Calcified Heart Valve Leaflets
As you can read in my story, I had aortic valve replacement surgery because I suffered from severe stenosis and regurgitation. One of the key reasons for my valve disease was the calcification of my heart valve leaflets. Said differently, I had calcified valve leaflets.
According to the Cleveland Clinic, fibro-calcific degeneration most commonly affects the aortic valve. According to reports, calcified heart valves typically occur in adults over the age of 65. When valve leaflets are calcified, the valve leaflets become fibrotic (thickened) and calcified (hardened), producing a narrowed valve opening. Risk factors for this type of valve disease include increased age, low body weight and high blood pressure.
The photograph above shows the aortic valve with a short segment of the aorta around it. The valve clearly has only two cusps (bicuspid aortic valve), and is narrowed and densely calcified.
What Does A Calcified Heart Valve Feel Like?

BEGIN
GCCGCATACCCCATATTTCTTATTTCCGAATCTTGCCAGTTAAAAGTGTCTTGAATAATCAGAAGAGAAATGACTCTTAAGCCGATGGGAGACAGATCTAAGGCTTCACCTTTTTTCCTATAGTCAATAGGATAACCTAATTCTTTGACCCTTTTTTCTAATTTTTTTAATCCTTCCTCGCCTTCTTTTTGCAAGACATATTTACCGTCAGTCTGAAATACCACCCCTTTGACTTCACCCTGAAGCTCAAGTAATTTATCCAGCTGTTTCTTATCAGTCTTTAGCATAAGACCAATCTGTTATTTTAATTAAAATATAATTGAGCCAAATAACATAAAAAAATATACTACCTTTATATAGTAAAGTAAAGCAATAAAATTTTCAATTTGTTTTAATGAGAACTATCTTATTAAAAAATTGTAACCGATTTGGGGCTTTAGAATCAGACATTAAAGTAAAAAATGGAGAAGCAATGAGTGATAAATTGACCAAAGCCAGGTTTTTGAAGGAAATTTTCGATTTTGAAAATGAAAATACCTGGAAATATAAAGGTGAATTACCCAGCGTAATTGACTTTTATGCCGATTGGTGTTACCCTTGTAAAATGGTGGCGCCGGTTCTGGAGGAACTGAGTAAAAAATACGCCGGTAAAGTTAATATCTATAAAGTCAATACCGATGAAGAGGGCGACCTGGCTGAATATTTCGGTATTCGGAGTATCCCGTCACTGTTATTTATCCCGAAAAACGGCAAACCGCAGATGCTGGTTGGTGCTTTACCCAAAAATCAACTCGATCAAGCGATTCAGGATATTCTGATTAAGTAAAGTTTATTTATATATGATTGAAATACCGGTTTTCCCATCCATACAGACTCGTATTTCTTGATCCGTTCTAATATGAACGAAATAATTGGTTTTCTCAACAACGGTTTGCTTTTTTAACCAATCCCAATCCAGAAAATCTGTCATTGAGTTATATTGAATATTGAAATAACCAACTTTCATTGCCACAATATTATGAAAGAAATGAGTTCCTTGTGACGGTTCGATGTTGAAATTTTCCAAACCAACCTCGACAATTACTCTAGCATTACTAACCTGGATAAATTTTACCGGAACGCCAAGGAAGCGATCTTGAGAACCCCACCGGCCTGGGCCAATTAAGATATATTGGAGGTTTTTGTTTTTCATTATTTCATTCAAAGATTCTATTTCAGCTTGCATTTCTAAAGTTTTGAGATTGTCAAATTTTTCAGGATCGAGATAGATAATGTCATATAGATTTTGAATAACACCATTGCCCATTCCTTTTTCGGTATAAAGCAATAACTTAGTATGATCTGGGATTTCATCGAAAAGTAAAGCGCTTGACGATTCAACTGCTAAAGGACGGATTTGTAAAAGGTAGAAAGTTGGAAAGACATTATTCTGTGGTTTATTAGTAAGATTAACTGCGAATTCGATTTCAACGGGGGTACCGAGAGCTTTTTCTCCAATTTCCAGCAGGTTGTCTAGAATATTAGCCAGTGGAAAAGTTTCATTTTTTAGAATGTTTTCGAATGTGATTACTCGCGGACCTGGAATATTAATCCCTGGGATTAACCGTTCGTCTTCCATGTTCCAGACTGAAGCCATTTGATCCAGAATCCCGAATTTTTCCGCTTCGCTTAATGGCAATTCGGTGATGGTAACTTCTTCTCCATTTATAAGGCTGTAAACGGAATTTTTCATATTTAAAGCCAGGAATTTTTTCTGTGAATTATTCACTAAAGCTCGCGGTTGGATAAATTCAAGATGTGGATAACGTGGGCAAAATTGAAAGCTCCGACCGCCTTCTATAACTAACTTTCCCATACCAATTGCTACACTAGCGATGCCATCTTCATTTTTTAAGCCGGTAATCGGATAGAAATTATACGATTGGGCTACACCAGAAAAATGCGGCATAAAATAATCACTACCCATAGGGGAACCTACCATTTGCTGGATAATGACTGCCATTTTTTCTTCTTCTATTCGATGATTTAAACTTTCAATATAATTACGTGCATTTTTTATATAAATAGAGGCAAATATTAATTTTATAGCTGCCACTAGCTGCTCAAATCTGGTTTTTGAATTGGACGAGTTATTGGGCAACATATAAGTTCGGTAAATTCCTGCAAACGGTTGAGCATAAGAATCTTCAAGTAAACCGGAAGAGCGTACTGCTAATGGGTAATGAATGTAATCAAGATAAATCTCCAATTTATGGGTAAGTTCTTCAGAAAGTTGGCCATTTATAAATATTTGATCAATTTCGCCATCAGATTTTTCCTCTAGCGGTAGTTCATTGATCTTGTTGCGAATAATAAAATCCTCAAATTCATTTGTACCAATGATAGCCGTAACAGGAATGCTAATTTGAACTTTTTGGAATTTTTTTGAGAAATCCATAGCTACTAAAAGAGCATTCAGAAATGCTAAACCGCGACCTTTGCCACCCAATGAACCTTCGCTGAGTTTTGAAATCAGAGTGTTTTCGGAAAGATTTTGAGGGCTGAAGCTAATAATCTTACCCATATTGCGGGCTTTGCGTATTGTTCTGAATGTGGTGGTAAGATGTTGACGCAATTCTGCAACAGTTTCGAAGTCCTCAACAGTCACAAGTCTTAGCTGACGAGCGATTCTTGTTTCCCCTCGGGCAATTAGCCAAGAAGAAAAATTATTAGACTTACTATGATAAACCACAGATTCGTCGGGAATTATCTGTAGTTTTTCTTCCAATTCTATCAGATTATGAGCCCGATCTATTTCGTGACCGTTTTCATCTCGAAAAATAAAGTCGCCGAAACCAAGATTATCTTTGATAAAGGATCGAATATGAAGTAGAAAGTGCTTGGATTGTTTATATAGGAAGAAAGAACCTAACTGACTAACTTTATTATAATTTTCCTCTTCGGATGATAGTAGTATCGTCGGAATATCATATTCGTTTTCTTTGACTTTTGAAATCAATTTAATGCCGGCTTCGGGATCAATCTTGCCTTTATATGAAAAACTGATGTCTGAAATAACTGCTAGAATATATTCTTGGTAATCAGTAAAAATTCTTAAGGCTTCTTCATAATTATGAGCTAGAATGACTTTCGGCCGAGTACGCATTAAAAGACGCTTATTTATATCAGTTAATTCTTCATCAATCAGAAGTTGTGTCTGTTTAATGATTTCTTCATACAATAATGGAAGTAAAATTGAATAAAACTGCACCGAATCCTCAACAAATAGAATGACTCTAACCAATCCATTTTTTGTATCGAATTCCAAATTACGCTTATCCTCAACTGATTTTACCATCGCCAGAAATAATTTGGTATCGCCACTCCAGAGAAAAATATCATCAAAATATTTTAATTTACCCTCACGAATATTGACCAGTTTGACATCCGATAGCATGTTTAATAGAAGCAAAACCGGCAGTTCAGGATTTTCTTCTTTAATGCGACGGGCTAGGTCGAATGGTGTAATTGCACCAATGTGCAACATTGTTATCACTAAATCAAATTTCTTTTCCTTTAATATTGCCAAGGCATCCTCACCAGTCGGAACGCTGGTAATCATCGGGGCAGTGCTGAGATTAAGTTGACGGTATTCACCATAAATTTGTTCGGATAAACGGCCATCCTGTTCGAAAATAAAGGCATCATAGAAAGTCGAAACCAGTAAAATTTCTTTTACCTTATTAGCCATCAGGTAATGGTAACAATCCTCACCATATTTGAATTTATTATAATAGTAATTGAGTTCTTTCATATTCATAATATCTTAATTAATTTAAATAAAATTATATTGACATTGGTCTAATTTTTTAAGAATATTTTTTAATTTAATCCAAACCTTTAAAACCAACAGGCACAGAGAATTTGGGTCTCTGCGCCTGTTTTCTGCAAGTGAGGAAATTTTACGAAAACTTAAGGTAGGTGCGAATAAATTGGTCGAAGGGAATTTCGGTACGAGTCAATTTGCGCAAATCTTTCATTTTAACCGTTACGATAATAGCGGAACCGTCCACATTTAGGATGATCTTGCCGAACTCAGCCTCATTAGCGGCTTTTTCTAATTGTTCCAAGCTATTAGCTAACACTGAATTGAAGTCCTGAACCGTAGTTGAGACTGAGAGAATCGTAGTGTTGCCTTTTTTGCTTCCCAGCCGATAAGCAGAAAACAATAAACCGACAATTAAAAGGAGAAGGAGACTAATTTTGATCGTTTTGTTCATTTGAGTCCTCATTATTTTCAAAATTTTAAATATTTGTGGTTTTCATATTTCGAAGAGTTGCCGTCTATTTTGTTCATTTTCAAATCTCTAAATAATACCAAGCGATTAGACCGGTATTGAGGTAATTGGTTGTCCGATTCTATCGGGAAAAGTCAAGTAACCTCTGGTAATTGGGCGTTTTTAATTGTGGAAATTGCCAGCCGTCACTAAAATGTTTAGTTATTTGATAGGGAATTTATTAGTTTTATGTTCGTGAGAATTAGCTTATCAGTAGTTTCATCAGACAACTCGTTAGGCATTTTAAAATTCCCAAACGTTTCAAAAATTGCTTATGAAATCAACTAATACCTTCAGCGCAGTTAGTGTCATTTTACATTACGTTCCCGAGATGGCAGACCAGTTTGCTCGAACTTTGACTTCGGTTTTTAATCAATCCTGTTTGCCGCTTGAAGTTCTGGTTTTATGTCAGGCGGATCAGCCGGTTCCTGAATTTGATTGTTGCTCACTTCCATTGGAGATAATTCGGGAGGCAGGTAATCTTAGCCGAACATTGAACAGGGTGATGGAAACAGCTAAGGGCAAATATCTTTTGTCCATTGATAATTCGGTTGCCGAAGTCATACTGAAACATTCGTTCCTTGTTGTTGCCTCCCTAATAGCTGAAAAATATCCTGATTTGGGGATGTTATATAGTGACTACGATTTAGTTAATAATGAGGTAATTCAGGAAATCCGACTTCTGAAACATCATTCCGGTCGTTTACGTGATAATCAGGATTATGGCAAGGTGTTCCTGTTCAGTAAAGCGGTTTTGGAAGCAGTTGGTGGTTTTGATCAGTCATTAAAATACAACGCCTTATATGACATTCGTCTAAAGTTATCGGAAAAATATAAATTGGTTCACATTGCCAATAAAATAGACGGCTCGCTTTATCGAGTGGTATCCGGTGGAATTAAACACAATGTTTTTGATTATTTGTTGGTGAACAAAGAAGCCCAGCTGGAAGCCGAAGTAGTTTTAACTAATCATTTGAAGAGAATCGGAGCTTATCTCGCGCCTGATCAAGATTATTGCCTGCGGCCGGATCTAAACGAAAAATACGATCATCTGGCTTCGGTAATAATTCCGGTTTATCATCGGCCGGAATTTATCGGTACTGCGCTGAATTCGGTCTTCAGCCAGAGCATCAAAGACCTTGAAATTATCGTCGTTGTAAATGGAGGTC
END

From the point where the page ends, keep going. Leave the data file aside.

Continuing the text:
If you placed your fingertip through the opening, the valve would feel hard and gritty.
A doctor may suspect aortic valve sclerosis on hearing a heart murmur with a stethoscope. However, an ultrasound of the heart (echocardiogram) can distinguish between aortic valve sclerosis and stenosis and check for other possible causes of a heart murmur. Calcified valve leaflets can also impact each of the other valves within the heart - the aortic valve, the mitral valve, the tricuspid valve and the pulmonary valve.
My Story With Calcified Heart Valve Leaflets?
Two weeks after my aortic valve replacment surgery, I met with my surgeon, Dr. Vaughn Starnes at USC Medical Center. Doctor Starnes told me that my aortic valve was in "very, very bad shape" and that "it was very good timing" for the operation." Dr. Starnes also emphasized that my bicuspid aortic valve leaflets were "very calcified, very white" and impacting the flow of blood through my heart and body.